Grow Your Own 2019 was a shining example of how one woman’s determination can unite an entire town
As your average music festival, both in Australia and overseas, grows rapidly into becoming a ‘once-in-a-lifetime, blockbuster’ event, it can be easy for us to lose sight of the roots of it all. A huge pulling factor in festivals these days are the amenities – what specialty bars do you have? how many clothing stalls do you have? DO YOU HAVE A GLITORIS TENT?!
But as the veteran festivals around it keep pouring more and more money to securing superstar headliners and theme park-level facilities, Forster-Tuncurry’s third annual Grow Your Own festival keeps its feet firmly planted on the ground and welcomes you with one, large, sweaty hug.
Despite the fact that the heat was absolutely blazing in Grow Your Own’s seaside venue, that didn’t stop the 3,000 or so punters from turning out and turning up. Every act lived up to the hype and the heat by completely letting go in front of a crowd that wouldn’t really be able to see them in a local setting like this otherwise.
As the afternoon glow basked across the crowd, Mallrat took to the stage as sweet as ever and gave everyone a moment to breathe. Her music as of late is all about calmness, catharsis and unashamed optimism. It’s almost as if her singing ‘Better’ and ‘Groceries’ summoned the sea breeze from across the treetops and cloaked us all in it.
Jack River, who actually founded the festival, brought her iconic brand of 90’s nostalgia alternative pop and gifted her hometown with it. Taking several moments to look out into the crowd almost in disbelief that so many people have loved what she’s put on, you could feel her love pour out into the audience. Even when she was told she only had one song left, she defiantly said “nope, I’m doing two” proving that no one in attendance wanted her to leave.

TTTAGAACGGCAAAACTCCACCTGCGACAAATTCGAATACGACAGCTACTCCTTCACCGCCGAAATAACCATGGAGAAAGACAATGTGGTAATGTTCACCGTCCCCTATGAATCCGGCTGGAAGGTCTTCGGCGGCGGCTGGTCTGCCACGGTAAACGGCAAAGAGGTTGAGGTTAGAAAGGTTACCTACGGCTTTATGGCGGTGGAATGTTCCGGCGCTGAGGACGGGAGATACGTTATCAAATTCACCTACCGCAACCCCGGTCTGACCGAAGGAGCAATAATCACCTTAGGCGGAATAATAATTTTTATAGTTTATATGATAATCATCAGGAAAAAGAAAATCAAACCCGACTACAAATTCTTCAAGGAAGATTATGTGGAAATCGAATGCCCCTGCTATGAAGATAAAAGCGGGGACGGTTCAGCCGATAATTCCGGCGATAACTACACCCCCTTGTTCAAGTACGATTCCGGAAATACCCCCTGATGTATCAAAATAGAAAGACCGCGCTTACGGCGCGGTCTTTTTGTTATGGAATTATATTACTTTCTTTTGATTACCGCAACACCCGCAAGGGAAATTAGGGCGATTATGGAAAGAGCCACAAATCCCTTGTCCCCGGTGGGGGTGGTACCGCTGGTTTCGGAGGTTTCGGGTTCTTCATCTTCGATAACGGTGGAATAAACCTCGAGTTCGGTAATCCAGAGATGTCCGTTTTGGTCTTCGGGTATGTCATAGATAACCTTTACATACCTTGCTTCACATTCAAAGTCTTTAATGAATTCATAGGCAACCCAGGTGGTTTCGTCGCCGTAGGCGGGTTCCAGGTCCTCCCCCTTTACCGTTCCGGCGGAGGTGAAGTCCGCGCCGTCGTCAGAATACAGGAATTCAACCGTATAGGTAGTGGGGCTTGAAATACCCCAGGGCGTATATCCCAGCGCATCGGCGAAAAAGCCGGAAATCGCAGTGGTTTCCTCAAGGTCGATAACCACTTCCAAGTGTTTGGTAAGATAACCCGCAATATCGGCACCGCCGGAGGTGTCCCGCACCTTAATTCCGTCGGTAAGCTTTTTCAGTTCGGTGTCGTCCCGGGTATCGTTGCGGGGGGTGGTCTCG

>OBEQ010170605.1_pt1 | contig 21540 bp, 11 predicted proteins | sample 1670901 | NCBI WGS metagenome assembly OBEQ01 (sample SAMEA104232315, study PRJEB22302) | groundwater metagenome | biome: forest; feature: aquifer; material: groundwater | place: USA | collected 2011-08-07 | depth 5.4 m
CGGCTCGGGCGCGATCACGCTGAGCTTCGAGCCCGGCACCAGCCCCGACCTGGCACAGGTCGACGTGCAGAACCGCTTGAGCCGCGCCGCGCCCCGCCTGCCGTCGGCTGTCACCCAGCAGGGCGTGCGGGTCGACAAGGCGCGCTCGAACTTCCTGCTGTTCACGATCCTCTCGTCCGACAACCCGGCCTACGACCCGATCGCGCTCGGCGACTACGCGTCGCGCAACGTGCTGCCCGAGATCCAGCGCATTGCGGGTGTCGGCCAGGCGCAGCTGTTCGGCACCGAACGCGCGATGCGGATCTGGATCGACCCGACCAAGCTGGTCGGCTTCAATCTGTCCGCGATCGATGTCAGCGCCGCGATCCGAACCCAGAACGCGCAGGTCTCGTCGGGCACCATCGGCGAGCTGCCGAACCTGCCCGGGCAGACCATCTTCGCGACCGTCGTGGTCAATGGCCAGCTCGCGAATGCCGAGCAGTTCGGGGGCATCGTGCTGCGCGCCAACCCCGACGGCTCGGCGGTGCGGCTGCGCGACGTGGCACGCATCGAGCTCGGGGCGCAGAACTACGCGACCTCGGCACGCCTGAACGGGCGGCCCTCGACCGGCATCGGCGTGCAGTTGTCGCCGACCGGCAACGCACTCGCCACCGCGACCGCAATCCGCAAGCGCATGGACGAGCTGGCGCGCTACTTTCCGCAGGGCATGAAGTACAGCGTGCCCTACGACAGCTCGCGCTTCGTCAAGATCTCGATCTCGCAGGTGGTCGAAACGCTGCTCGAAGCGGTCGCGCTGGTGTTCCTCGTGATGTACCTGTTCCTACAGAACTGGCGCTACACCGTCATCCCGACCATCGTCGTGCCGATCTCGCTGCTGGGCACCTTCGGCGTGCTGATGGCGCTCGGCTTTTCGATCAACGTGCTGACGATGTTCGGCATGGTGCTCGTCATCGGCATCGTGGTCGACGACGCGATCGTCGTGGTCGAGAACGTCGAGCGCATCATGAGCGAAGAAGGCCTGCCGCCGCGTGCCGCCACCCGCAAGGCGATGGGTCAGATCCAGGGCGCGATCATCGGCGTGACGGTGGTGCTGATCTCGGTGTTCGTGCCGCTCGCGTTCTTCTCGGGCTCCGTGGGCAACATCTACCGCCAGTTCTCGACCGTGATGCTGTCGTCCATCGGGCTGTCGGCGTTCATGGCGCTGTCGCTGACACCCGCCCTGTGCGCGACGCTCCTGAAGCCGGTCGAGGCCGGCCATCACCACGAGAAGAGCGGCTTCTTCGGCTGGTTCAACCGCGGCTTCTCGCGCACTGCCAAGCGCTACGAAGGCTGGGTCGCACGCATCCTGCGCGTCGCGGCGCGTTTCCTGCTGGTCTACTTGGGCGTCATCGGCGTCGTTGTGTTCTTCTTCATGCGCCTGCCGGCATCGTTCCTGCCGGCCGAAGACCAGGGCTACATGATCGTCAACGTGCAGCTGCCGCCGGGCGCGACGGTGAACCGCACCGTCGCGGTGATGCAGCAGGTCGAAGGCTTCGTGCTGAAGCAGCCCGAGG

As the sun set and the weather cooled, the talent on stage only continued to heat up. The Preatures, Hockey Dad and DMA’s brought their wildly different interpretations of rock and the crowd lost their minds three times over. Whether it was Isabella Manfredi’s homage to the classic rock of yesteryear, Hockey Dad’s surf-infused tunes that couldn’t have found a better audience or DMA’s comedown of smooth and calming melodies as the event wrapped up, the event’s music lineup seemingly went off without a hitch.
A large part of Grow Your Own’s appeal is its spotlight on local produce. In the festival’s dead centre, a small ersatz market resided that was flocked with people until the festival’s end. The smell of freshly-baked bread, pesto and other goods wafted through the market tent, and suddenly you forgot you were at a festival at all. This was really the event’s centrepiece, exactly as it intended.
However, while the festival’s intimacy and tight-knit nature was special, it also could’ve used just a little bit of a larger festival’s amenities. For example, having three or four food trucks can be a little problematic once dinnertime hits and the lines are taking 30 minutes to get through. On top of that, the festival had really, really limited shade options. Any semblance of shade was like hot real estate, with every last inch of it being taken up.
Going forward, Grow Your Own might want to spring for some more shade and some more food, but they’ve got everything else sewn up. A wonderful mix of local tunes and local produce, GYO is a shining example of how one woman’s determination can unite an entire town.
Photo by Dan Lynch for Purple Sneakers
Words by JACKSON LANGFORD